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The Lady Vanishes


    by Ethel Lina White adapted by Derek Webb

Customers in Australia and New Zealand should contact David Spicer Productions


Comedy Drama Play Script: 'The Lady Vanishes' by Derek WebbThe classic 1938 Hitchcock film ‘The Lady Vanishes’ was based on a novel called ‘The Wheel Spins’ by Ethel Lina White. It took various liberties with the plot, including introducing a propaganda element involving Nazis. This stage adaptation goes back to the original novel and tries as much as possible to capture the 1930s feel of the original. Much of the comedy will be derived from playing up to the attitude of those mid-war years in terms of character and accent.

The play has been written so that there is a continuous sense of action, moving seamlessly from one scene to the next as far as possible. The various different ‘sets’ are all on stage throughout and lit as appropriate.

The story:  Iris Carr is a wealthy socialite and we first meet her as she faints with sunstroke waiting for a train to take her back to the UK after holidaying in Eastern Europe. Once on the train she is in a compartment with a ‘honeymoon couple’, an austere Baroness, a formidable looking ‘Doctor’, and an elderly lady with an eclectic dress sense – Miss Froy.

She befriends Miss Froy who tells Iris that she was a governess for an important family in Moldavia, but is now between jobs and is journeying back to England to spend some time with her parents.

Shortly after, Iris falls asleep and, when she wakes, is surprised to find that Miss Froy is no longer there. But, when Iris asks the others where Miss Froy has gone, she is astonished that they deny she was ever there!  Unable to comprehend this, she goes out in search of Miss Froy and meets up with Max Hare and his friend a Professor. Together they agree to help Iris find Miss Froy but soon begin to doubt her word as they are met with denial from everyone they talk to.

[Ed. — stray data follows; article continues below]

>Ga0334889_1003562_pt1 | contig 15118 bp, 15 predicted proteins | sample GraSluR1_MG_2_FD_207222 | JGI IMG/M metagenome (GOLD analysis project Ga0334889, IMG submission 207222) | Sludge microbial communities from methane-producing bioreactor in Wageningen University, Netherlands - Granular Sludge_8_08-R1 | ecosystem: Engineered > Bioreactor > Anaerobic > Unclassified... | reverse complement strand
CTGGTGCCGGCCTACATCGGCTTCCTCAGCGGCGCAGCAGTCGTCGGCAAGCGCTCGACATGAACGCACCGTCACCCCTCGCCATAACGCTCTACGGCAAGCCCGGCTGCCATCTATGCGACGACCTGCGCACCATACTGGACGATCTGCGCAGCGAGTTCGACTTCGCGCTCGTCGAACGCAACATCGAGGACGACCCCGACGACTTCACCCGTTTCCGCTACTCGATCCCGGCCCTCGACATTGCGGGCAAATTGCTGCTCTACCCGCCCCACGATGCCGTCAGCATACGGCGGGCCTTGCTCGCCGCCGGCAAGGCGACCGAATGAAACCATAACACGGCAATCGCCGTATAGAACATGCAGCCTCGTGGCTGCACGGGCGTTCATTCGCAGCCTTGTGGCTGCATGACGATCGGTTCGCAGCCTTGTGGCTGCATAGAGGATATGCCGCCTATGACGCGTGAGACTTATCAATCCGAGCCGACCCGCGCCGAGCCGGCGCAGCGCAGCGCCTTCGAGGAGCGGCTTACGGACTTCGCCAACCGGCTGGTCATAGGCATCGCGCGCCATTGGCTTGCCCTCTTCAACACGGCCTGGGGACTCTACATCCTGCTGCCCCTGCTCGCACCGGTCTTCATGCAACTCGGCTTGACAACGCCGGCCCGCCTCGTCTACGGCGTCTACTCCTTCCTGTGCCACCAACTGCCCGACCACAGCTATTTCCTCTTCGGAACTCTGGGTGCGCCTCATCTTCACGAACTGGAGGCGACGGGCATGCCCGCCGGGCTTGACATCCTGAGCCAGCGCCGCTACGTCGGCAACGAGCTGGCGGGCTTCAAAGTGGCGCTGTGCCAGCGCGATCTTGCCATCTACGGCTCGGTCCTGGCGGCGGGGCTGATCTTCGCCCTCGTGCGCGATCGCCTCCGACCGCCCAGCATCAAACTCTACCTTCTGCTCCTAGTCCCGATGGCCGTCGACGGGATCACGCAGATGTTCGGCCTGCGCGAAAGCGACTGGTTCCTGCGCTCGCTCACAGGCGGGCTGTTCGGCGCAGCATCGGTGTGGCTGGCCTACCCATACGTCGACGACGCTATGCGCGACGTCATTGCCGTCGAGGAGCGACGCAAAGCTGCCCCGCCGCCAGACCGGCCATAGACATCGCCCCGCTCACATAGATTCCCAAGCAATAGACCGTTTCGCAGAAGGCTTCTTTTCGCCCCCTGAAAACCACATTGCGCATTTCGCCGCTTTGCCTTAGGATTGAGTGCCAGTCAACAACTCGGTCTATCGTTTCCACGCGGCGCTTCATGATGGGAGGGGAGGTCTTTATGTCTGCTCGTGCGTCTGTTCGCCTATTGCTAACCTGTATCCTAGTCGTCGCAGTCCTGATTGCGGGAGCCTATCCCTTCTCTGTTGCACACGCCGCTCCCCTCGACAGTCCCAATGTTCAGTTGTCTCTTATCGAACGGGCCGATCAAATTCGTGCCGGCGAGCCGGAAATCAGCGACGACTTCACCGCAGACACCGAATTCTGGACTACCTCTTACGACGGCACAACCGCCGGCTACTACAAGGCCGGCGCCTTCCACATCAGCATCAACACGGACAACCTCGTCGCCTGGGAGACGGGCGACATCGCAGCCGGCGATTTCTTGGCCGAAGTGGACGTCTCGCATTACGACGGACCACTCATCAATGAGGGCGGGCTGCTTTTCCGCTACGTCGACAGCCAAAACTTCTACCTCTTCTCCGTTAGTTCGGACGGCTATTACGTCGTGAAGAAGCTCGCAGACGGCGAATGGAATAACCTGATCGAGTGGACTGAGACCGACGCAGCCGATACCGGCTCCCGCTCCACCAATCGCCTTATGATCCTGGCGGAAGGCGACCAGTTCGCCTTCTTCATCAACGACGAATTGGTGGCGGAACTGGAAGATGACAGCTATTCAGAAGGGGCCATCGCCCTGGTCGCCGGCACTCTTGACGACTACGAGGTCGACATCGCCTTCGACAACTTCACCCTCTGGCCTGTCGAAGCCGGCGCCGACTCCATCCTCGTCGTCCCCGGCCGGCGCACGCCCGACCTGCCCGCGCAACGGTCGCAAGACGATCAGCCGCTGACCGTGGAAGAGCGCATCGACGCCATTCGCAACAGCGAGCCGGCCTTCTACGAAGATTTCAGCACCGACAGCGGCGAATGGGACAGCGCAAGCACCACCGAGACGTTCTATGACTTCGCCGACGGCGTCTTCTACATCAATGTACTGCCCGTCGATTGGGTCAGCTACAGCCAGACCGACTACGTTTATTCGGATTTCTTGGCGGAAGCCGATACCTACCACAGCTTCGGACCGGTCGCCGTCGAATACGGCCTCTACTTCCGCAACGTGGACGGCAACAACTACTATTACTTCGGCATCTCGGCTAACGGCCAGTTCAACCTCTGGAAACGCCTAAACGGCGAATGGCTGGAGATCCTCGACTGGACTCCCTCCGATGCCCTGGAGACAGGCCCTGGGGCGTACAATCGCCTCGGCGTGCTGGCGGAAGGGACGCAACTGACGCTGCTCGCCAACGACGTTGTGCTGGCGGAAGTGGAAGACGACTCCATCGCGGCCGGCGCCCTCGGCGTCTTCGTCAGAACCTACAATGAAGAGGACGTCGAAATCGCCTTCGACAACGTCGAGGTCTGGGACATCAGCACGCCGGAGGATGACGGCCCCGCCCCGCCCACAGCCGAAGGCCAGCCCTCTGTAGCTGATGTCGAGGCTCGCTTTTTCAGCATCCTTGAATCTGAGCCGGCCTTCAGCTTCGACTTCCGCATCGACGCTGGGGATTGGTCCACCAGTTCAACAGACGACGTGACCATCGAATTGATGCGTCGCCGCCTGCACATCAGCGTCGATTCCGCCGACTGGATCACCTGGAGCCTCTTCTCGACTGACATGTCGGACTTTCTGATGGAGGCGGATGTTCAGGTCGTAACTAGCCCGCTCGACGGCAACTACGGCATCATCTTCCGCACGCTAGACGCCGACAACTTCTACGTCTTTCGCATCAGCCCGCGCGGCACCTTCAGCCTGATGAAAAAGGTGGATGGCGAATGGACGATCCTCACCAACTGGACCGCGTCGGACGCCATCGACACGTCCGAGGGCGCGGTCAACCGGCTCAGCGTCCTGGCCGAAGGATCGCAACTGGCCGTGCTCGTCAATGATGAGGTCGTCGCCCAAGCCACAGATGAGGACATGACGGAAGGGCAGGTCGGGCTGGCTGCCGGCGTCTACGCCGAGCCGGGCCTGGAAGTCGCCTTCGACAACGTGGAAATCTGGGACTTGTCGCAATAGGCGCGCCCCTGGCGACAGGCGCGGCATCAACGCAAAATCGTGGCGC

Then the Doctor announces that her has found Miss Froy – she was in the next compartment all the time.  Delighted Iris rushes to the compartment to discover it’s an entirely different woman altogether: Frau Kummer.  A woman dressed as Miss Froy. ‘That's not Miss Froy!’ declares Iris at the end of Act 1.

In Act 2, Iris enlists the help of the Reverend Barnes’ wife who remembers seeing Miss Froy, but she – to Iris’ dismay – identifies Frau Kummer as Miss Froy.  Max, it seems, is Iris' only ally. He encourages her to try to remember any clues, and Iris remembers a story Miss Froy told her about her previous employer, who wasaccused of corruption by the political opposition. 

Max produces has a local newspaper he found in the restaurant car that has an article about the murder of a prominent newspaper editor opposed to the ruling party. Miss Froy’s employer was accused of the crime, but released because he had an alibi – being at the time in his hunting lodge.  Max suggests that perhaps Miss Froy has been kidnapped because she is a witness that her ex-employer’s alibi is worthless, but dismisses the idea as pure fantasy.  He encourages Iris to forget all about ‘Miss Froy’.